KING: In fact, we can put that up. "Classic Julie, Classic Broadway" is out as a CD. That was recorded some time ago, I would think?

ANDREWS: Yes, it was done -- funnily enough, it's a compilation of the best of about four albums.

KING: OK. And there we see its cover. When you hear that, do you say, damn it?

ANDREWS: All I can say is I'm very glad that this happened late in my career and not early. Because my God, that would be devastating. I don't listen to myself very much these days, because I am frightened it might make me a little depressed, and I don't want to get anymore depressed than I am.

KING: That's what I would think. Because you -- your voice described -- you had a bell, right?

ANDREWS: Well, it was a very -- it was a very individual voice. I mean, it wasn't an operatic voice, it wasn't a pop voice. It was very white and thin, as I describe it. But it functioned for me, and -- but you know...

KING: Did you have a lot of training?

ANDREWS: I did when I was young very -- oh, yeah. I mean, I was trained from about 8 years old onward. But I will tell you one thing, Gary, I do feel...

KING: Larry.

ANDREWS: Larry, sorry.

KING: Gary -- Gary directed you. I know why you're saying Gary.

ANDREWS: That's why I'm saying Gary. One thing, Larry, is I do feel that, you know, somewhere in all of this, I must be meant to learn something, or I'm going somewhere from here. I don't know where I am going, but let's see what happens with it, you know?

KING: Do you think this is like a test?

(CROSSTALK) ANDREWS: No, I wouldn't say that. I would just say, lots of things are unfolding.

KING: Really?

ANDREWS: Who knows, you know?

KING: Kind of cosmic?


KING: We'll be right back with Julie Andrews. Her new book -- her new book? Her new movie is "The Princess Diaries." It was directed by...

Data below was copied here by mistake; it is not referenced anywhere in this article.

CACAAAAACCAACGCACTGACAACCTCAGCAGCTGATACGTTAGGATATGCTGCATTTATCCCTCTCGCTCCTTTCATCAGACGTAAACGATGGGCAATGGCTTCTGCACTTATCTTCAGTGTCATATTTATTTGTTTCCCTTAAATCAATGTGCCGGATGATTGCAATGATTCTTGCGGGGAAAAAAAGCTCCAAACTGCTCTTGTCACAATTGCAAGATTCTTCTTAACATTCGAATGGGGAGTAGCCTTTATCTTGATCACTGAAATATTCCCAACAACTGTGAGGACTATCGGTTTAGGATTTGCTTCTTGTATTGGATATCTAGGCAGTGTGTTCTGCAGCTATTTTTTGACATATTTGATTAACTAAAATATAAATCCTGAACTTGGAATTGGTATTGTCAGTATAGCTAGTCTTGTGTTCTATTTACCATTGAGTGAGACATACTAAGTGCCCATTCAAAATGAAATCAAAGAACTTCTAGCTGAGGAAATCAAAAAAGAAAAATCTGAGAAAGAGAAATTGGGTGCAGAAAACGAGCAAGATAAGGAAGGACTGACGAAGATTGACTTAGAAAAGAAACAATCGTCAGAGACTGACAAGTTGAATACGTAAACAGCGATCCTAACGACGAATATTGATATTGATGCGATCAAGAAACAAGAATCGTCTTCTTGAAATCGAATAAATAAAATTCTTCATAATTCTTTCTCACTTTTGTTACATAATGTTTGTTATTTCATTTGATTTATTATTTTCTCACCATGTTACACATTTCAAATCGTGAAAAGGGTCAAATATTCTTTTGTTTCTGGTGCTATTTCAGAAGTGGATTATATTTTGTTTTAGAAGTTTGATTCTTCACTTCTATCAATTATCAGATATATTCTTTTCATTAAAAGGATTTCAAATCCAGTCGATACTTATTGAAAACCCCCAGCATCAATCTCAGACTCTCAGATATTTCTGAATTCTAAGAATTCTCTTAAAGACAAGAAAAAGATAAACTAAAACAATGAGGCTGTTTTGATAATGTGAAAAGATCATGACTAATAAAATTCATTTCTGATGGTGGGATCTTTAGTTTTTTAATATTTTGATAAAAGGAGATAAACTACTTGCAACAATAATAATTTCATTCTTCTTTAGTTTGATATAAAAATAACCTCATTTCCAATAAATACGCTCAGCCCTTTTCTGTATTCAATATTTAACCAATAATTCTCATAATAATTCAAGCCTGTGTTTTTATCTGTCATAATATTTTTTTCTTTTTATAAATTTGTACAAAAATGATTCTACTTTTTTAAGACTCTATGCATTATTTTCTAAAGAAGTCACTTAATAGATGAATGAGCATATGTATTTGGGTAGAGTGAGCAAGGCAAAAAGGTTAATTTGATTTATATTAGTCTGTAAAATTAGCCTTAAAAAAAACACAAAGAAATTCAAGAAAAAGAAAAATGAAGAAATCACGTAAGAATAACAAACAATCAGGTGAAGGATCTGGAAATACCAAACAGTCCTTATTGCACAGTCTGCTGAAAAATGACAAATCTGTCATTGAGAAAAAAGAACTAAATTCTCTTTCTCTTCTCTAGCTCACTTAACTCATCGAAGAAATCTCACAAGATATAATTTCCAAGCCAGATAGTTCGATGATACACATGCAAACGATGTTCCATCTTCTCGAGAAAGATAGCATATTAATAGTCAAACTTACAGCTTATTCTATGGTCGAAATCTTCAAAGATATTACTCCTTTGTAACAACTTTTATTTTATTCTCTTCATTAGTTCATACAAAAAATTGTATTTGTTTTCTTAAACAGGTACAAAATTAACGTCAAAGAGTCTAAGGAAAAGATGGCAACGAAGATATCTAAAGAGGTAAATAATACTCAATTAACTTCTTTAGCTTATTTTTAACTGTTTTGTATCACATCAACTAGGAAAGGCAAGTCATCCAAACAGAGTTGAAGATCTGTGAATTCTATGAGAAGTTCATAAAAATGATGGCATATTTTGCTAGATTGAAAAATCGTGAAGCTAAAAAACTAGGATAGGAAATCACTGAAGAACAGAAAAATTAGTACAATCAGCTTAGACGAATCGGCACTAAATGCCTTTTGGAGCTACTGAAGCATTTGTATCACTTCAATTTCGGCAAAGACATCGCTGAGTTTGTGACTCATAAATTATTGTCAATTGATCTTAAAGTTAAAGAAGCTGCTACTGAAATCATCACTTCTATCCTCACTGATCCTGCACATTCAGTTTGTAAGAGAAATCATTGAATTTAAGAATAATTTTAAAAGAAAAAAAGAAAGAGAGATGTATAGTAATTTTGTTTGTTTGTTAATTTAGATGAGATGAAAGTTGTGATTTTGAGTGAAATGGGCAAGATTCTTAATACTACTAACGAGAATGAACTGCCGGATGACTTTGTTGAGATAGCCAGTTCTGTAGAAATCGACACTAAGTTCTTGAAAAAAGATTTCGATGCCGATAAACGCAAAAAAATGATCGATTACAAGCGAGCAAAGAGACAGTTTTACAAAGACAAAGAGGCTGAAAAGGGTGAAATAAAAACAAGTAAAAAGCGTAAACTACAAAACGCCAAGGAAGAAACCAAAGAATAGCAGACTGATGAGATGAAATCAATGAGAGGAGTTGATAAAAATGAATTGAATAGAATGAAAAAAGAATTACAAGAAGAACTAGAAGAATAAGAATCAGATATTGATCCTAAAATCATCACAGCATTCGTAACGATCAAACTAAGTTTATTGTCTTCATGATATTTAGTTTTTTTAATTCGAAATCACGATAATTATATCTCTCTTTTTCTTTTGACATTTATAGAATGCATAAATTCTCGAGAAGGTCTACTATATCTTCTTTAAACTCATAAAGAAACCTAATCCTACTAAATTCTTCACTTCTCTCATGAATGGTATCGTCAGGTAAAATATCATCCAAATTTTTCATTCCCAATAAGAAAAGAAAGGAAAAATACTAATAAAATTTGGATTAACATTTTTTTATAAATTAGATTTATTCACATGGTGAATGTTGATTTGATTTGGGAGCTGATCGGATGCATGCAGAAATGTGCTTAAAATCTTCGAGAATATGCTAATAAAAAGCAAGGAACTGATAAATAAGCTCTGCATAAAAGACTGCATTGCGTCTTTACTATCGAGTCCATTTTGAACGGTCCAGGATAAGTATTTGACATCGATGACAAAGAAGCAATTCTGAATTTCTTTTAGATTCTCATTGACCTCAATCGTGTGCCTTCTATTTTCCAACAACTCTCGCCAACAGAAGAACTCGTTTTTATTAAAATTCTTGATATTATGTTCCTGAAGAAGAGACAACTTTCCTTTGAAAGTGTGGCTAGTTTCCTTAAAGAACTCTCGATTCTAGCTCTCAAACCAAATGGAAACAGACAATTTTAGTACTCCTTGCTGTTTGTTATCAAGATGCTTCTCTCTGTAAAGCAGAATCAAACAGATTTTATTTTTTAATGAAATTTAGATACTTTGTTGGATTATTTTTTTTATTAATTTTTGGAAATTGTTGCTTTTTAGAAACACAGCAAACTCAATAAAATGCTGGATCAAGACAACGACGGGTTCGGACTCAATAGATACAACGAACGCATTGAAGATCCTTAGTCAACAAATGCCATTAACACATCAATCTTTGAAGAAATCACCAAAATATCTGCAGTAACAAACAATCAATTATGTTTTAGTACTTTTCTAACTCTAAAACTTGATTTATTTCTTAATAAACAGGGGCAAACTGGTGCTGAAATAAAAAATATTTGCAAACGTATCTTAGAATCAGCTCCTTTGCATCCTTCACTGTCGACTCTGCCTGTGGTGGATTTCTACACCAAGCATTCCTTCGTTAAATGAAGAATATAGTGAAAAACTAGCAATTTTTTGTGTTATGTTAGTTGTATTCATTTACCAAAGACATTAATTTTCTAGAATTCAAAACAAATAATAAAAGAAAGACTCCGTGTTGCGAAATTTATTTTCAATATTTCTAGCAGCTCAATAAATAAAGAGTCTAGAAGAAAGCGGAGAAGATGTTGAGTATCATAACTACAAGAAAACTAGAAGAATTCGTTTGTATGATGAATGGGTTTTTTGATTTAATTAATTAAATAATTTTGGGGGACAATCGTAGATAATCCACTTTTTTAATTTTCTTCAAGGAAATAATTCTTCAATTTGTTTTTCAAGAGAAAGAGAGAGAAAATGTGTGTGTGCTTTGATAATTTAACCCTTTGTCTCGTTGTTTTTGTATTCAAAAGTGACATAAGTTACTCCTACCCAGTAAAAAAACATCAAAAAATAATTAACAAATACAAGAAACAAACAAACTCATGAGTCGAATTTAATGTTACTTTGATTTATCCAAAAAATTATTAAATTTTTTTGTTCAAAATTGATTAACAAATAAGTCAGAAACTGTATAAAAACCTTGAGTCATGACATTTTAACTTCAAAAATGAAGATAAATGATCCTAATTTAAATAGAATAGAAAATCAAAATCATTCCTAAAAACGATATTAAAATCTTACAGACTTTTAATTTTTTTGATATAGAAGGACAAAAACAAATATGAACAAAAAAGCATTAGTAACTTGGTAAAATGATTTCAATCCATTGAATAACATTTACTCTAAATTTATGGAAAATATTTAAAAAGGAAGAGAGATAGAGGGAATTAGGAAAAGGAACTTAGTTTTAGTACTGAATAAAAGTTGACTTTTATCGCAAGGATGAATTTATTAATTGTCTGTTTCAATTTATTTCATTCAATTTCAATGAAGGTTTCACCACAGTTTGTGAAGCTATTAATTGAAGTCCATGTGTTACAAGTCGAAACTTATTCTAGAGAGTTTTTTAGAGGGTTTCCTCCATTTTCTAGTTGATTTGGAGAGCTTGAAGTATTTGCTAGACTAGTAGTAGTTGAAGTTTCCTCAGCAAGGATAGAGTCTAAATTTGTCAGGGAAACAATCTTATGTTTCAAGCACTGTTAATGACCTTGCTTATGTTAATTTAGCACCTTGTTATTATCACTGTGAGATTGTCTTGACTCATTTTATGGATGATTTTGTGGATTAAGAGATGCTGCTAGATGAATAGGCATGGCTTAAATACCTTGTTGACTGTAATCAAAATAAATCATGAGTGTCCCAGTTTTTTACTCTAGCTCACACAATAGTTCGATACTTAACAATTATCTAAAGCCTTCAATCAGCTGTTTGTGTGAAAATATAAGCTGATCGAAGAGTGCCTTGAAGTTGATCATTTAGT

ANDREWS: That's a book.

KING: That's book, that's right. We'll come right back, we'll talk about that and a lot of other things with a great start. Don't go away.


ANDREWS (singing): The hills are alive with the sound of music, with songs they have sung for 1,000 years. The hills fill my heart with the sound of music, my heart wants to sing every song it hears.




ANDREWS (singing): And snap. The job's a game. And every task you undertake, becomes a piece of cake, a luck, a spree, it's very clear to see that a spoon full of sugar helps the medicine go down, the medicine go down, the medicine go down, just a spoon full of sugar helps the medicine go down in a most delightful way.


KING: Ah! Who could forget "Mary Poppins"? Earned an Academy Award, and by the way, "The Princess Diaries," her new movie, is the first time that she is back with Disney since "Mary Poppins." She also co-writes a series of children's books with her daughter Emma Walton Hamilton. They're called "Dumpy the Dump Trucks," and there you see the shots there.

ANDREWS: Oh, thank you.

KING: We will talk about those a little bit later. You did get -- a couple of more things on the throat. You did get brief counseling, did you not?

ANDREWS: Yes, I did. KING: Did it help?

ANDREWS: Yes, it did. It did.

KING: Because it's dealing with loss. We could have loss of a husband, loss of a child or parent, loss of a voice.

ANDREWS: Yes, and it helped.

KING: So you're on the road now? I mean, you could say it where --

ANDREWS: I would say that...

KING: Are you confident? Will you sing again?

ANDREWS: Yeah, you bet I will. Somehow, some way, I will sing again.

KING: True that -- because you didn't get the movie of "My Fair Lady" -- it went to the Audrey Hepburn and someone else, who sang for her?